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Inside Nigeria’s first ever fintech company

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Nigerian financial technology (fintech) space has made remarkable strides in recent times with investors’ interest peaking enabling the segment to dominate funding in Nigeria’s tech ecosystem for nearly four years in a row. There are tens of businesses operating in the segment with more opening shop every other week, despite the challenges the existing ones are facing.

Prior to 1997, the segment looked very different from what it has become. First, there was no segment known as “fintech”. Second, banking services and technology used in financial services were controlled by banks. However, as the gaps in the sector became very apparent, there was a need to think out of the box.

A consortium of Nigerian banks came together to set up the country’s first electronic payment company, SmartCard Nigeria Plc (now Unified Payment).

“Because it was formed by the banks, it was to serve the interest of the banks and the banking community in Nigeria,” said Agada Apochi, the fourth CEO of the company and the first to be appointed internally. The three previous CEOs of SmartCard Nigeria which was later renamed ValueCard were executive professionals from other global organisations.

Before his appointment, Apochi had joined the new company in 2005 as a lawyer handling legal services, company secretariat and administration.

SmartCard Nigeria Limited was born at a period banking in Nigeria was at its rudimentary stage. What was considered innovation in those days included branchless banking in which a customer could open an account in a particular branch and can carry out transactions in another branch of the same bank he or she opened his account. The only means of retail payment was cash.

The mandate the banks gave the company was primarily to drive electronic payments and lead the way in cashless drive in Nigeria. With that focus in sight, the company pioneered electronic payments for goods and services in the country. It created a payment scheme with its own branded plastic card called ValueCard. Following the payment scheme, the company then known as ValueCard deployed the first Point of Sale terminal (PoS) in Nigeria.

“The company was not driven by profit motive,” Apochi told BusinessDay. “The reason is obvious, we are set up by banks – though not for loss making – but more about facilitating businesses and making life easier for the banking community which include the banks as operators and their customers.”

The first card technology however had some challenges. At the time it was launched, customers who were issued it could only use it within Nigeria. Similarly, when a foreigner visits Nigeria, the person could not make payment electronically because the cards issued outside the country could not be used in Nigeria. There was no platform for doing that.

To solve the problem, Unified Payment (UP) made the decision to go into talks with international schemes. There were discussions with Visa, Mastercard, and American Express. Eventually, the company forged a relationship with Visa which became a shareholder in UP.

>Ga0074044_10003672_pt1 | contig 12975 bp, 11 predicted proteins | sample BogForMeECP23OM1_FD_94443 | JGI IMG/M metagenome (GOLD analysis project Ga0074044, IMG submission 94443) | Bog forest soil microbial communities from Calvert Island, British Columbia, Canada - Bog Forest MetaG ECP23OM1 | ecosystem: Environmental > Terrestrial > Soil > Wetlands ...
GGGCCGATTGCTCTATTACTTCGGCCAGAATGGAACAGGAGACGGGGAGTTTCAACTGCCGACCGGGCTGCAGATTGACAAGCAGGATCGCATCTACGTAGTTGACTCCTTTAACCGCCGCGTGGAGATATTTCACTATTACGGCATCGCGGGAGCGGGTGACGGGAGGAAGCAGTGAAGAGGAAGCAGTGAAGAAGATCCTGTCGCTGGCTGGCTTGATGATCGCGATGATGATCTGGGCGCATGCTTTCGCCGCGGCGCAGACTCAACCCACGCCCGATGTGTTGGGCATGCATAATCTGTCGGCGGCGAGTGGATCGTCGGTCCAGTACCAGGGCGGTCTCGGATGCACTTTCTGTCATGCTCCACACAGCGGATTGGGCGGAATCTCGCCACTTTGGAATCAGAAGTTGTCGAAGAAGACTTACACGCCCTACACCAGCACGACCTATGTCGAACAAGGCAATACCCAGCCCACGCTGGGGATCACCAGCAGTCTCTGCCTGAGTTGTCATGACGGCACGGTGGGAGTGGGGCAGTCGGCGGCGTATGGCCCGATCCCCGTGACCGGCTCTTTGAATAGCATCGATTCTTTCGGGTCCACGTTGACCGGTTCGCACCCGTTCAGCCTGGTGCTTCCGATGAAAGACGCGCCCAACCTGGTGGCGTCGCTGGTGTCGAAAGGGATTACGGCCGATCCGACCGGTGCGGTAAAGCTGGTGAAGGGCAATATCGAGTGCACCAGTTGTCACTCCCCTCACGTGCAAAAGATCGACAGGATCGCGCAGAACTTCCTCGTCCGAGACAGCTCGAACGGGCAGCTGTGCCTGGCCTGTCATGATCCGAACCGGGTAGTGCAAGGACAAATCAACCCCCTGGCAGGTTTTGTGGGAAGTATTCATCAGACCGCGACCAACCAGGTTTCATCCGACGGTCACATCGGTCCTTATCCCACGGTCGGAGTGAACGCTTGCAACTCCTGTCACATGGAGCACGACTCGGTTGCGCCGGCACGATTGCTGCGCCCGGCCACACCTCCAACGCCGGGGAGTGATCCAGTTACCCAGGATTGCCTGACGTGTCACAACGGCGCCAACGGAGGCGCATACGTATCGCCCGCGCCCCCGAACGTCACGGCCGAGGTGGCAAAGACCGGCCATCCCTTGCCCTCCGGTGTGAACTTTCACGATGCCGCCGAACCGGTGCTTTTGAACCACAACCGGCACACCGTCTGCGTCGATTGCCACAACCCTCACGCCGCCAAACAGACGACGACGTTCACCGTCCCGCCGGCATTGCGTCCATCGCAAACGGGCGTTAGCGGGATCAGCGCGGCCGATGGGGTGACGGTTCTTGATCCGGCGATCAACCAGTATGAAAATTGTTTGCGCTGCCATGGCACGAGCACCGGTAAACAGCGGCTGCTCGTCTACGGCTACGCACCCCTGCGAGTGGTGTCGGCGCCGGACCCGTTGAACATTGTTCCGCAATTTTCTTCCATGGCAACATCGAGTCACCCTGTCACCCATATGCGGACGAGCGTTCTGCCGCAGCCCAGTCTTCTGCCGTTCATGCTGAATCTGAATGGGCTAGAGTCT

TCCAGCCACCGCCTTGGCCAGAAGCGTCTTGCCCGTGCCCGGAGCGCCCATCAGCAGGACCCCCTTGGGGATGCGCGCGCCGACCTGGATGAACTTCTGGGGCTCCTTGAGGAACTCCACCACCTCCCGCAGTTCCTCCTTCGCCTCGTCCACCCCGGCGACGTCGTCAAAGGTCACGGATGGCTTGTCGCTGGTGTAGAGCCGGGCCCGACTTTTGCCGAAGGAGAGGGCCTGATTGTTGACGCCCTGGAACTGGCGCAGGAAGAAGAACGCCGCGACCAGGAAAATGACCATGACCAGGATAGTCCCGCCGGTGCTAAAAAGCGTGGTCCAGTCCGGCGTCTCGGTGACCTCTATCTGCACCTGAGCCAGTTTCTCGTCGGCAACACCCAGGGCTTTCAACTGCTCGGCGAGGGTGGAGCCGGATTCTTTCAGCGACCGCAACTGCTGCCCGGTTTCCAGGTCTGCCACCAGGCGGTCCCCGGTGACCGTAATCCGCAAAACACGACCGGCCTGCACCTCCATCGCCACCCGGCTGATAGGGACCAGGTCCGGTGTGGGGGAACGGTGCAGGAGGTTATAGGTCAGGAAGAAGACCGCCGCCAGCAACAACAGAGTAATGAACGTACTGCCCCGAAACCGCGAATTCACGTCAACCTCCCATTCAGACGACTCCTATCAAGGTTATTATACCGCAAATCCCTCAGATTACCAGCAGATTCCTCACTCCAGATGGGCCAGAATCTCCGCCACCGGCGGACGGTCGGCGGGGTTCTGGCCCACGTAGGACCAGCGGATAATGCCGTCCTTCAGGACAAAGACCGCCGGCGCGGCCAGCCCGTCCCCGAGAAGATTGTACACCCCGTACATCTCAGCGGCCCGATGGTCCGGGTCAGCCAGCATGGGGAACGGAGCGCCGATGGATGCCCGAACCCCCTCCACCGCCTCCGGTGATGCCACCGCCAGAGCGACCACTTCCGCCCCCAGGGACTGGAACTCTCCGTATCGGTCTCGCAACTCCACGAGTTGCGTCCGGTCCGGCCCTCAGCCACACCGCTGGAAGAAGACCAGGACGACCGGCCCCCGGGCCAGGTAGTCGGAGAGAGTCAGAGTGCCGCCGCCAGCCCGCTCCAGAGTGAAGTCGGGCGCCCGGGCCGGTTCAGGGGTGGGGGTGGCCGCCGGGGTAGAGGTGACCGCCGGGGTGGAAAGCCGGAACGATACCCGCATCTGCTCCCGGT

“Visa became a shareholder in UP for the purpose of connecting Nigeria to the rest of the world in terms of financial technology or electronic payments,” Agada explained.

As a result of the relationship with Visa, UP became the first non-bank entity in Nigeria and sub-Saharan Africa to become a principal member of a global payment scheme.

The arrangement with Visa also meant that UP will go on to pioneer other solutions such as making it possible for cards issued by Nigerian banks to be used outside the country and also to hold a naira account and be able to use the cards out of Nigeria. It also became possible for foreigners who visit Nigeria to be paid in naira even though they are carrying cards denominated in other currencies.

As the payment market began to evolve, in 2011 the company decided it was time to open up to other schemes and not just one – Visa. Visa went ahead to divest and ceased to be a shareholder, thereby enabling UP to work with other international schemes. It subsequently became a principal member of Mastercard, China Union Pay and in 2018 for the first time; it launched American Express in Nigeria also.

“This made us the first non-bank entity to be a principal member of four global payment schemes. It is not just non-banks, as of today no Nigerian bank is a principal member of all. We hope that Nigerian banks and more of Nigerian companies will be able to become principal members of all the leading global payment schemes because we will be proud of that. Our pride is not in remaining the only entity. We want more Nigerian entities to qualify that means that Nigeria is a country that international organizations want to do business with,” said Apochi.

Despite the many first solutions the company created, adoption rate was very low initially. Cash was still the most preferred by merchants given that the infrastructure needed to efficiently drive electronic payment was largely unavailable. Only few Nigerians were carrying plastic as a means of payment. When adoption of card began to grow, it was being used to collect cash at the ATM. But a lot has changed since then.

“The ultimate end for us is to make life easier, make it possible for people to transact without carrying cash because of the several disadvantages or risk of going around the cash. It increases the cost of banking service which is passed to customers,” Apochi said.

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